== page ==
This Peter Green-led edition of the Mac isn't just an important transition between their initial blues-based incarnation and the mega-pop band they became, it's also their most vital, exciting version. The addition of Danny Kirwan as second guitarist and songwriter foreshadows not only the soft-rock terrain of "Bare Trees" and "Kiln House" with Christine Perfect-McVie, but also predicts Rumours. That only pertains to roughly half of the also excellent material here, though; the rest is quintessential Green. The immortal "Oh Well," with its hard-edged, thickly layered guitars and chamber-like sections, is perhaps the band's most enduring progressive composition. "Rattlesnake Shake" is another familiar number, a down-and-dirty, even-paced funk, with clean, wall-of-sound guitars. Choogling drums and Green's fiery improvisations power "Searching for Madge," perhaps Mac's most inspired work save "Green Manalishi," and leads into an unlikely symphonic interlude and the similar, lighter boogie "Fighting for Madge." A hot Afro-Cuban rhythm with beautiful guitars from Kirwan and Green on "Coming Your Way" not only defines the Mac's sound, but the rock aesthetic of the day. Of the songs with Kirwan's stamp on them, "Closing My Eyes" is a mysterious waltz love song; haunting guitars approach surf music on the instrumental "My Dream"; while "Although the Sun Is Shining" is the ultimate pre-Rumours number someone should revisit. Blues roots still crop up on the spatial, loose, Hendrix-tinged "Underway," the folky blues tale of a lesbian affair on "Like Crying," and the final outcry of the ever-poignant "Show Biz Blues," with Green moaning "do you really give a damn for me?" Then Play On is a reminder of how pervasive and powerful Green's influence was on Mac's originality and individual stance beyond his involvement. Still highly recommended and a must-buy after all these years, it remains their magnum opus.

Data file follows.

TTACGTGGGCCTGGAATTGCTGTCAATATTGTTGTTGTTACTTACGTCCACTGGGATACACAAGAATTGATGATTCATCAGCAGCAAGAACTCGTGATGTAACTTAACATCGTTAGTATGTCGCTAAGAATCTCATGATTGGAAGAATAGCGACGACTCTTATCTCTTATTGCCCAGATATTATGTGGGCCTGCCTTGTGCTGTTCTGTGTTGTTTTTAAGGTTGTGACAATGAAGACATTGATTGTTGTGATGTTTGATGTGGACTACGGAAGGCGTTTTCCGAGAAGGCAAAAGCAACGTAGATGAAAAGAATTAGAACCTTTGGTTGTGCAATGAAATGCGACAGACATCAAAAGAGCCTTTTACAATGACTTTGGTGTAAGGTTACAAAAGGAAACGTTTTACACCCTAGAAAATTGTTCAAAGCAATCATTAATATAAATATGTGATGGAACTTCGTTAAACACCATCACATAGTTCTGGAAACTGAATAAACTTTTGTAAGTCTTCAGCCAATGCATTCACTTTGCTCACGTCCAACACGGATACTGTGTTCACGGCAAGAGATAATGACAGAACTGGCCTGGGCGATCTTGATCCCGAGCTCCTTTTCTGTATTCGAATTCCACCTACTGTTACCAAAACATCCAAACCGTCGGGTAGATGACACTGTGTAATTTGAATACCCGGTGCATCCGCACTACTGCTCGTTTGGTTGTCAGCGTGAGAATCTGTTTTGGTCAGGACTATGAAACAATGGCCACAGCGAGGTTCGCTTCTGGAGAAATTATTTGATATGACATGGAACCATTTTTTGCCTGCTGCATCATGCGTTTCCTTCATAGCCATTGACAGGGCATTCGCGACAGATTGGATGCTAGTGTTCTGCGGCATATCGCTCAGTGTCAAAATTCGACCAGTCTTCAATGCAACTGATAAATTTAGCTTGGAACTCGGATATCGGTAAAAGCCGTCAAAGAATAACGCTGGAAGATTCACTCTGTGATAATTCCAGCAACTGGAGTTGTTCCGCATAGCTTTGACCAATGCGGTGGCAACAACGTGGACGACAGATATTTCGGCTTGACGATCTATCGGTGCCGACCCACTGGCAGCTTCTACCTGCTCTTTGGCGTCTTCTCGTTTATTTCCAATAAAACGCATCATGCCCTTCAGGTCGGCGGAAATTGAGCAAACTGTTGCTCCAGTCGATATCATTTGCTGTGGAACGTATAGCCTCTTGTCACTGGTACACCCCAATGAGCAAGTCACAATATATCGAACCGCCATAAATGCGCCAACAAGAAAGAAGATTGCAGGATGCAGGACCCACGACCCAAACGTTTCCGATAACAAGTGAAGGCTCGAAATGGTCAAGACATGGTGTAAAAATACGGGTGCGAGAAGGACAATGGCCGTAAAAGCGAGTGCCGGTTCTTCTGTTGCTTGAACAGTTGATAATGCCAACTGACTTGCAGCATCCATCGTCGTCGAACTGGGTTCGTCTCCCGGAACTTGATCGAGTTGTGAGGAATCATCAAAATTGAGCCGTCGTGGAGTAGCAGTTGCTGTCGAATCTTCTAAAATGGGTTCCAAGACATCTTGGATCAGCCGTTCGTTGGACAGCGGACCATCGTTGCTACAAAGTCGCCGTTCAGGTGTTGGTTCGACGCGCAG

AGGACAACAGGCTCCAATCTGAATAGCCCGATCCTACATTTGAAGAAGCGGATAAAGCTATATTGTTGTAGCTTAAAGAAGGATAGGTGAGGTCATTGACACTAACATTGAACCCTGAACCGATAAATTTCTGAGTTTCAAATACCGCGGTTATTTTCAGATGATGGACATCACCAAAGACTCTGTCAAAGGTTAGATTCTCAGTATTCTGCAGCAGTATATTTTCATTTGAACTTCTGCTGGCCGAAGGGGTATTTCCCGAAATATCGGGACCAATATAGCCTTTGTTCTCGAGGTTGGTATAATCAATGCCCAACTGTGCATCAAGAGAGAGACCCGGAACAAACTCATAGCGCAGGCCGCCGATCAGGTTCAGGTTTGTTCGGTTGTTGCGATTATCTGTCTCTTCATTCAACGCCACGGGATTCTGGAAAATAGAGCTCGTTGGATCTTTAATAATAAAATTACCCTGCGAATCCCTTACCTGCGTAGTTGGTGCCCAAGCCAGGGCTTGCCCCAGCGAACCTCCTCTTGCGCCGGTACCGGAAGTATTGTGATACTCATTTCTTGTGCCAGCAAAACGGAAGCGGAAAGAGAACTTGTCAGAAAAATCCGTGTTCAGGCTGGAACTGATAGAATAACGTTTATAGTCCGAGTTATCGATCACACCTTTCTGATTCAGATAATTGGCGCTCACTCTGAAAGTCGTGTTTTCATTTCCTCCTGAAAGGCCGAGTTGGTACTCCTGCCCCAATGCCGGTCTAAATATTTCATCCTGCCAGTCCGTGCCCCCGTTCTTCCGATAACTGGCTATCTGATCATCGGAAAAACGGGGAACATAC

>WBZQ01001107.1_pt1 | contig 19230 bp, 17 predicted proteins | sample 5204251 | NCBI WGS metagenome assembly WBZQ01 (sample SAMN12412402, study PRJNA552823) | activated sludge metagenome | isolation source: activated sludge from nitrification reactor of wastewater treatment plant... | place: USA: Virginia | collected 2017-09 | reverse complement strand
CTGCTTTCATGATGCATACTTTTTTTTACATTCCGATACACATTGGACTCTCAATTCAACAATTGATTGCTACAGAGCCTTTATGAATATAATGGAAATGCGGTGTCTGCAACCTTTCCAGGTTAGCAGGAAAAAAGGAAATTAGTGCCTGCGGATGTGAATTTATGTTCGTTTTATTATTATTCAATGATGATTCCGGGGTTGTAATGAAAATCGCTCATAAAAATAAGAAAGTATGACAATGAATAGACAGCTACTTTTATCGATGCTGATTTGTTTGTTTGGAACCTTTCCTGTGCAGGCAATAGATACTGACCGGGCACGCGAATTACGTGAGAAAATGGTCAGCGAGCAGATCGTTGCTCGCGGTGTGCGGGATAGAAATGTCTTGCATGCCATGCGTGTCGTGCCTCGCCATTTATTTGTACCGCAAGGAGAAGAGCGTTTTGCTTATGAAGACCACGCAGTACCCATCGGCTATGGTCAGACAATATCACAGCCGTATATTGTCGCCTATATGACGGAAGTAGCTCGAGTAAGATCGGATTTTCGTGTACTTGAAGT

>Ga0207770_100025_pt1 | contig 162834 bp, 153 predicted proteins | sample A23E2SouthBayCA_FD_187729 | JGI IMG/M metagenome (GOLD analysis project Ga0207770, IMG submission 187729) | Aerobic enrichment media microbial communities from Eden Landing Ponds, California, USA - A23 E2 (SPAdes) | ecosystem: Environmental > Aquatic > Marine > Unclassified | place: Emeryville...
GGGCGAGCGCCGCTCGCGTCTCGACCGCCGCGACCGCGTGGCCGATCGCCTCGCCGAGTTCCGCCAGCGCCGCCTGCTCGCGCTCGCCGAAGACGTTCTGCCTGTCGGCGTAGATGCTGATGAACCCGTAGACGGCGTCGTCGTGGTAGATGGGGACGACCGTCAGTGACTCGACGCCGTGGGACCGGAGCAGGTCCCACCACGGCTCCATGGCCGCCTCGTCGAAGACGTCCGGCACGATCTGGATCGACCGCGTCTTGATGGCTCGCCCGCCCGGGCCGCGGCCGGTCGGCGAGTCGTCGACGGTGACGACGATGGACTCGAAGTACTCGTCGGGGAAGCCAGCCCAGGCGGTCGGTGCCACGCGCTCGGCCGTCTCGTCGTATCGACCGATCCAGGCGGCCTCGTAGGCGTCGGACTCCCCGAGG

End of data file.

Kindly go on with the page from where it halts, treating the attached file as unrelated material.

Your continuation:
Mick Fleetwood (drums)
Peter Green (guitar, vocals)

Danny Kirwan (guitar, vocals)
John McVie (bass)
Jeremy Spencer (guitar, vocals)
Big Walter Horton (harmonica)

01. Coming Your Way (Kirwan) 3.47
02. Closing My Eyes (Green) 4.50
03. Showbiz blues (Green) 3.50
04. My Dream (Kirwan) 3.30
05. Underway (Green) 2.51
06. Oh Well (Green) 8.56
07. Although The Sun Is Shining (Kirwan) 2.31
08. Rattlesnake Shake (Green) 3.32
09. Searching For Madge (McVie) 6.56
10. Fighting For Madge (Fleetwood) 2.45